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posted: 5/2/2012 6:15 PM

Plan to end legislative scholarships makes headway

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  • A plan to abolish the controversial General Assembly Scholarship program might have leapt over one of its biggest hurdles on its way to the governor's desk.

      A plan to abolish the controversial General Assembly Scholarship program might have leapt over one of its biggest hurdles on its way to the governor's desk.
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By Ryan Voyles
rvoyles@dailyherald.com

SPRINGFIELD -- The end could be growing near for the controversial General Assembly Scholarship program.

A proposal to end the scholarships, which require schools to waive tuition costs for scholarship recipients chosen by lawmakers, was approved by a state Senate committee by a 12-1 vote Wednesday, setting up a possible vote by the full Senate.

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Sen. Matt Murphy, a Palatine Republican, said the scholarship controversy shows what can happen when lawmakers abuse their power and "taint" a well-intentioned program. Scandals over lawmakers' decisions to give scholarships to politically connected students have spurred the push to abolish them.

"(Ending the program) is an absolutely necessary step to take to rebuild the relationship between those elected to govern this state and those that we report to -- the voters," Murphy said.

The plan survived a potential hurdle early Wednesday as it sat in a Senate subcommittee -- where legislation is sometimes sent to die and where previous proposals to end the scholarship program have been sent. But it passed the committee after an amendment was added by Senate President John Cullerton, a Chicago Democrat, which would create a task force to evaluate the costs tuition and fee waivers offered by state universities have on the state.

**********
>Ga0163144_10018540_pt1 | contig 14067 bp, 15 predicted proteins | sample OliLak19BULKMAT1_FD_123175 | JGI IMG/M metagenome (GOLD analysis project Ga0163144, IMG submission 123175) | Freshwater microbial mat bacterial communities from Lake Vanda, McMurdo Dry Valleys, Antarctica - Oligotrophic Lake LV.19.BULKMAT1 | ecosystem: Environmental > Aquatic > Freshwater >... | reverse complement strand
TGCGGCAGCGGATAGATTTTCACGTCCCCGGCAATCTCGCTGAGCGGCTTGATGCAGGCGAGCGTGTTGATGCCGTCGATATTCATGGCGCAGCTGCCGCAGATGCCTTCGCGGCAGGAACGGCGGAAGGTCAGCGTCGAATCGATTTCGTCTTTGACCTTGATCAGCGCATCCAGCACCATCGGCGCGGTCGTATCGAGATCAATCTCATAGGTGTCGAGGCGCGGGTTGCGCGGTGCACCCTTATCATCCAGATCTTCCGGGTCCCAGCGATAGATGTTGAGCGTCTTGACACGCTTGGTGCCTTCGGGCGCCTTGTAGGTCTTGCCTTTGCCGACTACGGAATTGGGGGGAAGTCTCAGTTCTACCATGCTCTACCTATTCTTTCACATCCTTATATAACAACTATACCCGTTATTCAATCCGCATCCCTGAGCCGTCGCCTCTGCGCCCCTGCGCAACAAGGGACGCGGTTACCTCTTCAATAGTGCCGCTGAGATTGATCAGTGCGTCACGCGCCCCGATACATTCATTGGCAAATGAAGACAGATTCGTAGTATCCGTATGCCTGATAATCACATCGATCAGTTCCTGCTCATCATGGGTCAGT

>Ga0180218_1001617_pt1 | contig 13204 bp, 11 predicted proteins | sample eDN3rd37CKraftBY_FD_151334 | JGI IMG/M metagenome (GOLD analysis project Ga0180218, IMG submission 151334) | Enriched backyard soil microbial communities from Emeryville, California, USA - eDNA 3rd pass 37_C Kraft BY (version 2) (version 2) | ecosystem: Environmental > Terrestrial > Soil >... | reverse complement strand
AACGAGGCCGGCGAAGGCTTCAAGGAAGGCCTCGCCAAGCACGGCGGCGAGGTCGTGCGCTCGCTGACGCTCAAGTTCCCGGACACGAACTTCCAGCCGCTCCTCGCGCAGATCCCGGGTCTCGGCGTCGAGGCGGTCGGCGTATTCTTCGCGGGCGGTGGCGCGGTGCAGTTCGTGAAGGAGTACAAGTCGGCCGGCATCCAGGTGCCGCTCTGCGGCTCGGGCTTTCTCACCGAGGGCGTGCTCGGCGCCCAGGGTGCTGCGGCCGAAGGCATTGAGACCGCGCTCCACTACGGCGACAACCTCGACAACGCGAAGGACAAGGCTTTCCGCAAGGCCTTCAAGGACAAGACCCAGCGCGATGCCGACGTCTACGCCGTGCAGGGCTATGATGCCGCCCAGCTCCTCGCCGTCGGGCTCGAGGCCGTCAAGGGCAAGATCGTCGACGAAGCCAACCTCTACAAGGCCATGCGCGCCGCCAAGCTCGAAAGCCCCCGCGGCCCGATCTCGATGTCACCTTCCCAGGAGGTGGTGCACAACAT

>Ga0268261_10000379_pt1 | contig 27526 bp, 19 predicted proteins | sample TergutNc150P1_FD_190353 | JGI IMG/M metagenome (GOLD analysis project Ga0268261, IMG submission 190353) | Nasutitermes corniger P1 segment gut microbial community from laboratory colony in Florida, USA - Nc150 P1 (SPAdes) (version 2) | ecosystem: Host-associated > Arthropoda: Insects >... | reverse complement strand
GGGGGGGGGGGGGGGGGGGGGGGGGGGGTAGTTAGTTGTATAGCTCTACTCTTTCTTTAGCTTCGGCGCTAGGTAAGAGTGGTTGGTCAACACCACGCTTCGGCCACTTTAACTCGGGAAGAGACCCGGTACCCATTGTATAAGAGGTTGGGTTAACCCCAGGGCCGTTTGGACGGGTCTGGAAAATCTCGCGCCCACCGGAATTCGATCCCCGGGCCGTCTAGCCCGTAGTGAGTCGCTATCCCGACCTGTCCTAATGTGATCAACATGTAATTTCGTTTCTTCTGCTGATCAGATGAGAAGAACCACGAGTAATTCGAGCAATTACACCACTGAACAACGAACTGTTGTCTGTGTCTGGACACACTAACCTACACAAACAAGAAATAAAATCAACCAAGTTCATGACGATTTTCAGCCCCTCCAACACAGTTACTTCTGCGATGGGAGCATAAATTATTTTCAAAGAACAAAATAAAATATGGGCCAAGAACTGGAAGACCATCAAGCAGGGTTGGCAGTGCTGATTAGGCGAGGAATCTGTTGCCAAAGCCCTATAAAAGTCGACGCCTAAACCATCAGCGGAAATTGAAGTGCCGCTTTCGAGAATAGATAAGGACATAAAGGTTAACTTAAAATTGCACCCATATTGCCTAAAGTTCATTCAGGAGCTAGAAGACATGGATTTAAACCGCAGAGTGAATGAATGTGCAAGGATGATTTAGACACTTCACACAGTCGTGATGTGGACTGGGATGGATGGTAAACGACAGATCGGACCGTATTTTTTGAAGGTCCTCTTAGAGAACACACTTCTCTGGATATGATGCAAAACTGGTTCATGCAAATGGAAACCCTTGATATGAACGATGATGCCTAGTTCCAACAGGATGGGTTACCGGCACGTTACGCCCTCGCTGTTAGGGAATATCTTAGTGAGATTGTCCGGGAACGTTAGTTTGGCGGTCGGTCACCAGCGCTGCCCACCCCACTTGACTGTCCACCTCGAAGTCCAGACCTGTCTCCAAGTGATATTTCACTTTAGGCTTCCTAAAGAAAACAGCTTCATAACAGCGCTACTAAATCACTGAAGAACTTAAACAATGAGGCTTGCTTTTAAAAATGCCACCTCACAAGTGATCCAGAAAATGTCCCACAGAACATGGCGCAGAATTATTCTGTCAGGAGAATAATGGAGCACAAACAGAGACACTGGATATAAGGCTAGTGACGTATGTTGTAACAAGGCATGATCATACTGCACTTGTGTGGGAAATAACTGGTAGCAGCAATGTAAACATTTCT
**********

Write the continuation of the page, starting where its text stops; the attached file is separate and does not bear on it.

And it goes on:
"We have some $356,000 of tuition fee waivers and we've had questions of how many of them are necessary seeing as they cost the state money," he said.

Cullerton, a longtime advocate for the program, said he was disappointed the scholarships would end, but understood past abuses and growing unpopularity among legislators meant it was time for the program to go.

Rep. Fred Crespo, a Democrat from Hoffman Estates and House sponsor of the legislation, said he does not believe the amendment should hurt the bill's chances. He said there has been enough outcry from the public, legislators and the governor to push for the program's elimination.

Supporters of the program said the amount of people it has helped far outweigh any negatives.

"It's a travesty for education in the state of Illinois," said Sen. Kimberly Lightford, a Democrat from Maywood, about ending the program.

If signed by Gov. Pat Quinn, an advocate of ending the program, lawmakers would have to stop giving the scholarships by Sept. 1. Students who receive the scholarships before that date would still be allowed to use them.

"The time is right to end this," Crespo said.

It's unclear if Cullerton's changes would hurt the proposal's support in the House. Though the House has already approved a similar version, they'd have to vote for the legislation again to send it to Quinn.

The costs to universities has also drawn criticism. According to the Illinois Board of Higher Education, the scholarship program cost state universities $13.9 million in the 2009-2010 school year.

About 40 percent of the state's 177 lawmakers no longer give scholarships. Plans to reform the program have been vetoed by Quinn in the past two years, who prefers an outright elimination of it.

The proposal is likely to pass the Senate if called for a vote, as 38 senators are co-sponsors of the legislation. The House would need to approve the amended plan before it can be sent to the governor.

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